An interesting note; a couple of months later CINCPAC was enquiring of INACTSHIPFAC in Portsmouth and Bremerton looking for a carrier platform for Harriers (possibly a training ship like the Lexington was in Pensacola) and they actually thought we had Roosevelt in mothballs. Talk about a monumental lack of communication! We said to ourselves, we told you so; Roosevelt should not have been scrapped, especially since there were actually Essex class bird farms still in mothballs in Bremerton.
There are a lot of memories I have of my time on Roosevelt; boring and monotonous times on watch in the engineering spaces and on the bridge (CIC watches were more interesting); Christmas on Rosie, the Catholic Chaplin (Father Grosco) who actually looked like the Devil (bald with a goatee) but was a great guy even to Baptists like me, Rev. (Cdr.) Wood the Protestant Chaplin, GQ drills, real fires and a collision at sea, a CAT water break failure that nearly sent the starboard cat through the bow, a bad storm that left fish in the #4 hangar bay, flight ops and the loss of an AV8 Harrier and an A6, good food, bad food, MIDRATS and lousy movies, and a lot of ports of call. It was all work and very little glamour (especially for a Snipe) but it was a way of life and friends that I do miss sometimes.
2001 – Roosevelt Retires
USS Franklin D. Roosevelt(CVA-42) retired recently after a long, distinguished career as a U. S. Navy aircraft carrier. From her entry into the Navy at the New York Navy Yard in 1945 to the end of her career, she served honorably and well. She provided a good home to her officers, her men, her Marines, and her aircraft. Her flight deck was home over the years to a wide variety of birds, propeller-driven and jets, fighters and attack bombers, helicopters and baby AWACs. Now, as she enters her well-earned retirement, she is left with only her memories, and silence.
As she settles into unfamiliar inactivity, she misses the comforting rhythms of her life. No one is standing watch, and her birds have all flown away to other carriers. There is no steam in her boilers, no lights in her compartments or her passageways.
No more will she hear the shrill of the bosun’s pipe, no more “This is a drill, this is a drill. General quarters, general quarters. Forward and up on the starboard side, down and aft on the port side.” No more the excitement of “Fastback, fastback” followed by the exhilaration of watching a Soviet Bear bomber fly by, a Roosevelt F-4 Phantom fighter tucked neatly under each wing like a mother hen with her chicks.
She remembers the cruises, sailing the Atlantic, the Pacific, the Med. She remembers North Atlantic storms, equator crossings (those were fun!), and date line crossings. There were many long days of Flight Ops, her mighty heart pounding, straining to provide the required wind across the flight deck. In her memory she feels the powerful thud of the cats and hears the squall of the arresting cables, feels the controlled crash of her aircraft landing.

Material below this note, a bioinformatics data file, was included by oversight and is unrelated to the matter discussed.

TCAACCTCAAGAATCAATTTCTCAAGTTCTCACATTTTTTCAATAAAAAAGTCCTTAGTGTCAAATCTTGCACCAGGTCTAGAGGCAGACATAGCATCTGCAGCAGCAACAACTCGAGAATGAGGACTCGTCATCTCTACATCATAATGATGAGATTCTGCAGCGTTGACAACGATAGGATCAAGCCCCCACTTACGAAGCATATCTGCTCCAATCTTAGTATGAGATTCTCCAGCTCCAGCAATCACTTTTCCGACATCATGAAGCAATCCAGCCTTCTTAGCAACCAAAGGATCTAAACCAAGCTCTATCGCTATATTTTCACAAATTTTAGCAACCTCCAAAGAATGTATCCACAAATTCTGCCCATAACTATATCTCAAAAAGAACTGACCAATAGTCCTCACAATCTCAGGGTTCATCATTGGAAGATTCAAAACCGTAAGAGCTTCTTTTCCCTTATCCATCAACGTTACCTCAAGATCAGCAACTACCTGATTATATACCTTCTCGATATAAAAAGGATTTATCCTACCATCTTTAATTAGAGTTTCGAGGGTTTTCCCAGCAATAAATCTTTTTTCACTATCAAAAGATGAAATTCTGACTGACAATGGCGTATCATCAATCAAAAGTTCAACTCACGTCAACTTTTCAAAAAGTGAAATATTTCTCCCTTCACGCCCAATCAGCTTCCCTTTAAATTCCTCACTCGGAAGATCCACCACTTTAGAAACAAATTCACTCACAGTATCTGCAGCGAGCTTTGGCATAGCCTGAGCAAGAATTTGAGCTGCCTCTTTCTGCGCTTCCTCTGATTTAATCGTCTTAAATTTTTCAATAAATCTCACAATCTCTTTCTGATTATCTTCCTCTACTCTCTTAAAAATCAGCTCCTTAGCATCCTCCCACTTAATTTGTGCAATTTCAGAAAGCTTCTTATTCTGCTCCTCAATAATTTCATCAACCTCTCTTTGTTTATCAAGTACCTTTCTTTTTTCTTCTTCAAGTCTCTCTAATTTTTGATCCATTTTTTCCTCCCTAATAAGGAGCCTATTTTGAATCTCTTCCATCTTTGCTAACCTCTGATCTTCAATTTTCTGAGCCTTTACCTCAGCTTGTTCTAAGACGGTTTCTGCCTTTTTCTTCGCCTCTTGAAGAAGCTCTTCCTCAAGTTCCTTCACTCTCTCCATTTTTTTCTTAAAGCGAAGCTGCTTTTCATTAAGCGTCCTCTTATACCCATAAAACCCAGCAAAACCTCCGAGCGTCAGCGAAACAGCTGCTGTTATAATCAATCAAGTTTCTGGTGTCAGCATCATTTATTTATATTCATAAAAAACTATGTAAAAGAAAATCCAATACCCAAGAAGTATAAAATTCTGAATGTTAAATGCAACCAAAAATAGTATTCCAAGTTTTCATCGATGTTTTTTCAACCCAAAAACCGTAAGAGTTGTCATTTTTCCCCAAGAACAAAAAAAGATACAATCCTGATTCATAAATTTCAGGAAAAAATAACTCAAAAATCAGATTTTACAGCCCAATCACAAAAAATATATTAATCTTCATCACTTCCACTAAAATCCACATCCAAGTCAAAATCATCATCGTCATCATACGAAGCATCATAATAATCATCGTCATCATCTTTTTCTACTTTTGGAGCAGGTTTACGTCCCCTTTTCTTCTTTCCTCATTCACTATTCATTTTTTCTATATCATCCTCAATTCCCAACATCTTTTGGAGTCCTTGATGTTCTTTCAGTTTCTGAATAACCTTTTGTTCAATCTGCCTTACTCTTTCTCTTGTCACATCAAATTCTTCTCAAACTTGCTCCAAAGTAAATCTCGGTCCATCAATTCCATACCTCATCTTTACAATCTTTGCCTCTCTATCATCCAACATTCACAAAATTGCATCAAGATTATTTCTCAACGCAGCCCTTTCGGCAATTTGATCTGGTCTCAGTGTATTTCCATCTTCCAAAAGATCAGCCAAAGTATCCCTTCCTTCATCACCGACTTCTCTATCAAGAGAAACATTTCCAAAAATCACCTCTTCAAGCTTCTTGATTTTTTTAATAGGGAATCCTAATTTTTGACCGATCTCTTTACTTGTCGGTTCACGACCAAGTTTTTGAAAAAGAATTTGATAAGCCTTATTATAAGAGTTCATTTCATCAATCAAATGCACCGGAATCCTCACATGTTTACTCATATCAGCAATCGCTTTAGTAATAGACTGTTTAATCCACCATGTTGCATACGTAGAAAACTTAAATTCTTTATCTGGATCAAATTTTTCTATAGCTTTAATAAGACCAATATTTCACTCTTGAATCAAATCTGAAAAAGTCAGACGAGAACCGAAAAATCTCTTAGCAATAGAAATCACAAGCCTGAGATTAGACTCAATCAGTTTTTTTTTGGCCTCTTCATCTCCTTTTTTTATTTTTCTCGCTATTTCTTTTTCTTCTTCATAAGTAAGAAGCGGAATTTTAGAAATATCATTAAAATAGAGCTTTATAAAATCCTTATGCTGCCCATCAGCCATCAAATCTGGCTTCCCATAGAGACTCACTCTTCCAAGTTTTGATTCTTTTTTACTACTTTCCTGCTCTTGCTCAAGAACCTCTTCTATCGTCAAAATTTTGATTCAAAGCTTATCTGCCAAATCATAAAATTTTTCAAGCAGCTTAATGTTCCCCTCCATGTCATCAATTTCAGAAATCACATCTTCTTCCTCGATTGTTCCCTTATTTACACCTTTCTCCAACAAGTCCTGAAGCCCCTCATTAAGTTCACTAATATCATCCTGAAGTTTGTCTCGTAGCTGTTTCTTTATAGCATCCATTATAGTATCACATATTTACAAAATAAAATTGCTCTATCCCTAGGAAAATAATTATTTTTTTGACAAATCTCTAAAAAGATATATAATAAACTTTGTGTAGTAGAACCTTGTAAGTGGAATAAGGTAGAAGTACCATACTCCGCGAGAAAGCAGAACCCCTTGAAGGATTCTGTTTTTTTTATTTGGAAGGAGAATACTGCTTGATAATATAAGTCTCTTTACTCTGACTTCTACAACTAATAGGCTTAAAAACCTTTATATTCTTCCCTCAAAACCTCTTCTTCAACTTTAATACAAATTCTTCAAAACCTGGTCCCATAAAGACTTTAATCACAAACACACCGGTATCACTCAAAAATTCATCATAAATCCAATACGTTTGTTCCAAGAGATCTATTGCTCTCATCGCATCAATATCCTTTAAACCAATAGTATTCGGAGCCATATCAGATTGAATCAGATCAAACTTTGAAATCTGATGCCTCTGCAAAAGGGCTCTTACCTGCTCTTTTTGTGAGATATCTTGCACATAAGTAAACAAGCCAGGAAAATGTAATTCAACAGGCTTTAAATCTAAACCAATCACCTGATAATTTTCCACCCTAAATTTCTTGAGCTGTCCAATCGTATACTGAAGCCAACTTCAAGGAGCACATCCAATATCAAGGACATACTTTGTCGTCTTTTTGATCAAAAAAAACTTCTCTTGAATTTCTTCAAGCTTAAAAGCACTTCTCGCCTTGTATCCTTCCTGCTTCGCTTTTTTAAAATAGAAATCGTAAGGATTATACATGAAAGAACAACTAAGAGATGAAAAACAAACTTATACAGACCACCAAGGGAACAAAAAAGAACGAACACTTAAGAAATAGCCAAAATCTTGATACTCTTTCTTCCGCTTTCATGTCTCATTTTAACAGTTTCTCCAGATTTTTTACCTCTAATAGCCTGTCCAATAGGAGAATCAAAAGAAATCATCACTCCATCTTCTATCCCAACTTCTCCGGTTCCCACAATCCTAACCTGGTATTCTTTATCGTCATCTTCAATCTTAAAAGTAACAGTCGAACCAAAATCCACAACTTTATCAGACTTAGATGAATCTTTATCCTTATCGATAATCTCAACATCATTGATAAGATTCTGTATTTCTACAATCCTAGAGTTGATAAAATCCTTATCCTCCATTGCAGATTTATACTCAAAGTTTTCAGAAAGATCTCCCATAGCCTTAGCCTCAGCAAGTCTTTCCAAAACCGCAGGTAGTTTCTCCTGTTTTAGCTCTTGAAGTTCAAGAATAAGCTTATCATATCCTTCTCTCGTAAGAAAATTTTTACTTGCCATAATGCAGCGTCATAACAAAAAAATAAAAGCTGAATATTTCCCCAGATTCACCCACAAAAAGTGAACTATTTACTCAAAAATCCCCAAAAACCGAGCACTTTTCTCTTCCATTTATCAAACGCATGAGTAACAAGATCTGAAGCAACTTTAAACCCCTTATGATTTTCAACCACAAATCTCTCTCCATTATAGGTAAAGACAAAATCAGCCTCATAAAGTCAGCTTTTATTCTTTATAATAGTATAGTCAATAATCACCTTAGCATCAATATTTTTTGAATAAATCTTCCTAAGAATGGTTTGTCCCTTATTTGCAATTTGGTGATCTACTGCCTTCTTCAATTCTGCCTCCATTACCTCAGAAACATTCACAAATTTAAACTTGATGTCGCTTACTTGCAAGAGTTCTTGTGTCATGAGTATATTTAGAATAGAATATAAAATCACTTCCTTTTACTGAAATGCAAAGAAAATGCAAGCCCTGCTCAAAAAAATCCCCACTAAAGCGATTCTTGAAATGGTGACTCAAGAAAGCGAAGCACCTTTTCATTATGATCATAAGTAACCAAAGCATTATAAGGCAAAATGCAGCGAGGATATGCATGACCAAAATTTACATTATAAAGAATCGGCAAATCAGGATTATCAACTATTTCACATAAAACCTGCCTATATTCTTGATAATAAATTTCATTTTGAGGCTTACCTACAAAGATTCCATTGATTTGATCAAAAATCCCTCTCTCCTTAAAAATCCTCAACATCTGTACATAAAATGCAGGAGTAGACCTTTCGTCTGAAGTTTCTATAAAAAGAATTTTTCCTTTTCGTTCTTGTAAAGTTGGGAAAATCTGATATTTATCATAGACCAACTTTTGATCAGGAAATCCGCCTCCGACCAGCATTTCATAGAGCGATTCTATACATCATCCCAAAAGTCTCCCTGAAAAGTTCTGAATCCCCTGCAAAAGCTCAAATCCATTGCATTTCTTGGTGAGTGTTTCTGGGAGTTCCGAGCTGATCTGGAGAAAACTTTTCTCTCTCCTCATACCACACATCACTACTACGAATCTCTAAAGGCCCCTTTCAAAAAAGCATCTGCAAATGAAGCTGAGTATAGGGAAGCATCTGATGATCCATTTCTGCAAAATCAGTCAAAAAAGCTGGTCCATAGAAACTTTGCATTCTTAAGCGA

She proudly remembers her crews, quiet acts of heroism and bravery, missions accomplished. She grieves over men lost overboard, aircrews that flew away on missions and were never seen again. She recollects Presidential Unit Citations, Meritorious Unit Citations, the Navy “E”.
She also remembers many ports around the world. New York, Philadelphia, Mayport Florida, Barcelona, Athens, Cannes, and many other U. S., Mediterranean, and Asian ports. She remembers parties on the flight deck, the smell of the steaks, hamburgers, and hot dogs on the grills. She smiles at the thought of football games on the flight deck and basketball games in the hangar bay.
Work, play, busy days, quiet nights, storms and sunny skies, she has lived them all. Remembering all of the times, good and bad, secure in the knowledge that her younger sisters are carrying on the proud traditions and the duties of defending her country, she settles into her long sleep. Rosey, your sons salute you.
Historical note: FDR was decommissioned in 1977 and sold for scrap.
[©2000,2001 by Gerald L. Busby, Dallas TX USA]
Final bids on Sale No. 16-8005 for EX CV-42 were opened at 1400 hrs. on 14 February 1978. The winning bid was from Union Minerals & Alloy Corp. of New York City in the amount of $2,111,013.37. Rosie Entered the “River Terminal Development Co.” facility, Kearny, NJ for scrapping on 03 May 1978.